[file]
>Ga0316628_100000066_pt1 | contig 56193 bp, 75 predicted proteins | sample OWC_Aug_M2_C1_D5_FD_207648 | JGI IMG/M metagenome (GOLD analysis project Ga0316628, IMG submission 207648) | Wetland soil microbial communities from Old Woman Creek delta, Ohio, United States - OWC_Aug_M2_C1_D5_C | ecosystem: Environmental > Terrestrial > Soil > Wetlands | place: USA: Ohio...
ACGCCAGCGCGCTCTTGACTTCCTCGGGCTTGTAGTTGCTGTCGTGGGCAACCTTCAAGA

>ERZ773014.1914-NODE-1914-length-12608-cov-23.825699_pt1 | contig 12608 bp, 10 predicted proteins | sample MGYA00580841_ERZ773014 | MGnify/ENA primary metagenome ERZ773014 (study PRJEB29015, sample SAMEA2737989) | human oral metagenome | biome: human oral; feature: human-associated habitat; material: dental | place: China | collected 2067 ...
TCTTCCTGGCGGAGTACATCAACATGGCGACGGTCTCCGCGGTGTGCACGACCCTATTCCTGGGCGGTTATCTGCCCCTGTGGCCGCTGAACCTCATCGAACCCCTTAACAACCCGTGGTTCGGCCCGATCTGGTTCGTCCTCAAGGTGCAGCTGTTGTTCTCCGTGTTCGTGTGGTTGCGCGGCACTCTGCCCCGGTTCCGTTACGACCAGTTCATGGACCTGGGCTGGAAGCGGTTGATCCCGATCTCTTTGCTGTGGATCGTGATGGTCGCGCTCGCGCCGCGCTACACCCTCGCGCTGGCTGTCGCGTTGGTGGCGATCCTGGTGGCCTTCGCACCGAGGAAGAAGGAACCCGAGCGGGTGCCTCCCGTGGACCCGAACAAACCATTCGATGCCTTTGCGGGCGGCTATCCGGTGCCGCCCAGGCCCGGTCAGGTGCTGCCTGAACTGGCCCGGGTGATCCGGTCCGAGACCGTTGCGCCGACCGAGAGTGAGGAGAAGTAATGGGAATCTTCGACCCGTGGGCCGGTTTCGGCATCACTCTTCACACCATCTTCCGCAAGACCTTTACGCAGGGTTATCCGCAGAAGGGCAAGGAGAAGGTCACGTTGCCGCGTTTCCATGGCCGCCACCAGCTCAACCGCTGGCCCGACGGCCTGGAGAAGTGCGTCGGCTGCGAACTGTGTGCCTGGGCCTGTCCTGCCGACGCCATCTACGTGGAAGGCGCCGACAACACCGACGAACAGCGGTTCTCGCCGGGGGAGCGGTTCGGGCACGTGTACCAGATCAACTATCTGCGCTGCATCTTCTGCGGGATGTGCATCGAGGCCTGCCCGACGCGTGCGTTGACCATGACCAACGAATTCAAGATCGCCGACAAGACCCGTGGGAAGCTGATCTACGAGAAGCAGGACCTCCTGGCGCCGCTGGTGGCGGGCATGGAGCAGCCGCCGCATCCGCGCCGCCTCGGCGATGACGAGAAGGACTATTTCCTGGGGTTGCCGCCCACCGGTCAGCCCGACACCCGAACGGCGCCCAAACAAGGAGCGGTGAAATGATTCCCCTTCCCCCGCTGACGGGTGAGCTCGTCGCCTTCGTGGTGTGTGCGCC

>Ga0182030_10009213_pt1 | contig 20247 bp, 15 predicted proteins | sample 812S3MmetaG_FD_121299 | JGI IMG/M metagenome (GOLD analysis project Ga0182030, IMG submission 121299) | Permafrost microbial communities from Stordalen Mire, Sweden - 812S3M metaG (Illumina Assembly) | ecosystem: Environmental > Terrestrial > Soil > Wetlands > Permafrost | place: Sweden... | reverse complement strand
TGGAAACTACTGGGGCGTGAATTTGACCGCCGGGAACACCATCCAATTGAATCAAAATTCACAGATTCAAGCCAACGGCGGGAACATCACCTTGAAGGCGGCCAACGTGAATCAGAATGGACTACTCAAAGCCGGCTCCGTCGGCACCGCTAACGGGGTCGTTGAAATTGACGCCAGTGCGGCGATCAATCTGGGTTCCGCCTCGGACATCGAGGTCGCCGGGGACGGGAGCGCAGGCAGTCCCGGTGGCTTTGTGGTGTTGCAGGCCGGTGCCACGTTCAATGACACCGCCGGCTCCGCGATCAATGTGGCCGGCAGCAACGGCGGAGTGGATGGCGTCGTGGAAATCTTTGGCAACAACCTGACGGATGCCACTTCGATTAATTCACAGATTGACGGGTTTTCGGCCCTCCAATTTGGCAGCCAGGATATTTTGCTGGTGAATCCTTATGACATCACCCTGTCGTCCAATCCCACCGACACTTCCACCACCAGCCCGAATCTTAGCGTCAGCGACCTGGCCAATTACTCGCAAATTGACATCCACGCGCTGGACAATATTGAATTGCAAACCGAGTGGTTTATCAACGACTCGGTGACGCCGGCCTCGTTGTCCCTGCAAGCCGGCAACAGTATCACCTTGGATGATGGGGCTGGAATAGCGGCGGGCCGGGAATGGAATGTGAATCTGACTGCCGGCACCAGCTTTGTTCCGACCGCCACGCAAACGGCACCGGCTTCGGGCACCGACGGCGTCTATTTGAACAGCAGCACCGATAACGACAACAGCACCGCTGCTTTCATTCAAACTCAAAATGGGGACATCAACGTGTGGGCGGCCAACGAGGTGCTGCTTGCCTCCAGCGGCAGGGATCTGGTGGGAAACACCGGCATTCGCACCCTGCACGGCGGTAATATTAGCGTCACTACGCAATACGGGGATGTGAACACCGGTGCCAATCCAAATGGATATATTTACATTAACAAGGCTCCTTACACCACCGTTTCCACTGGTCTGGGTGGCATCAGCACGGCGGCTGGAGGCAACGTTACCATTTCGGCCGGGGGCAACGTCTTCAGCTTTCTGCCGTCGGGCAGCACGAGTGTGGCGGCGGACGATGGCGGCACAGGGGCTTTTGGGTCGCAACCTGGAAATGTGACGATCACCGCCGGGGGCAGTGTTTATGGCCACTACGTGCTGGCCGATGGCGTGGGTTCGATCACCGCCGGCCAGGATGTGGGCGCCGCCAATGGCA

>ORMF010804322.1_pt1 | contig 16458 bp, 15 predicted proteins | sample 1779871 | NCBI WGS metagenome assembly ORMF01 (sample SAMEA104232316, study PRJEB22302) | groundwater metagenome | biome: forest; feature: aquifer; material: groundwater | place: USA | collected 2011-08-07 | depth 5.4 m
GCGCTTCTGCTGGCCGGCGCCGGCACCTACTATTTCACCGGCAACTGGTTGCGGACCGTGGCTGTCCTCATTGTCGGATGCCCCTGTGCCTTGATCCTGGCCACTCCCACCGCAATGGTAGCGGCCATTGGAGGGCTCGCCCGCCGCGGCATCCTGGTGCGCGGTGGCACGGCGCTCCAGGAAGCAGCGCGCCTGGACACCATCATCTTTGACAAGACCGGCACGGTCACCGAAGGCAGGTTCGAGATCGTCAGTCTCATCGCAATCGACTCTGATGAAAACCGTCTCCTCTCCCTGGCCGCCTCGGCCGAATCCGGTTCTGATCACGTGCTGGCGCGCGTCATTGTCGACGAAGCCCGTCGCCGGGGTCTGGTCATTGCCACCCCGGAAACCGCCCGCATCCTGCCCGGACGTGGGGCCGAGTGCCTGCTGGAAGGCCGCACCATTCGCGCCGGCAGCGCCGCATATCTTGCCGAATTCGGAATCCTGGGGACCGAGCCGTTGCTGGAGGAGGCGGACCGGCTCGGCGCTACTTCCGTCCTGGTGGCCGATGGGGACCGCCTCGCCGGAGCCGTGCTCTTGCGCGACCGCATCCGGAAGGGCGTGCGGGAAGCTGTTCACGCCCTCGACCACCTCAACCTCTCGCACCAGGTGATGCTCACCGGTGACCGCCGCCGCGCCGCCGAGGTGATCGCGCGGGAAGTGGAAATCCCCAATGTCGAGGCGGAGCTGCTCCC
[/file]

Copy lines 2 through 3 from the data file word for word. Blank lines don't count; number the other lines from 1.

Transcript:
ACGCCAGCGCGCTCTTGACTTCCTCGGGCTTGTAGTTGCTGTCGTGGGCAACCTTCAAGA

>ERZ773014.1914-NODE-1914-length-12608-cov-23.825699_pt1 | contig 12608 bp, 10 predicted proteins | sample MGYA00580841_ERZ773014 | MGnify/ENA primary metagenome ERZ773014 (study PRJEB29015, sample SAMEA2737989) | human oral metagenome | biome: human oral; feature: human-associated habitat; material: dental | place: China | collected 2067 ...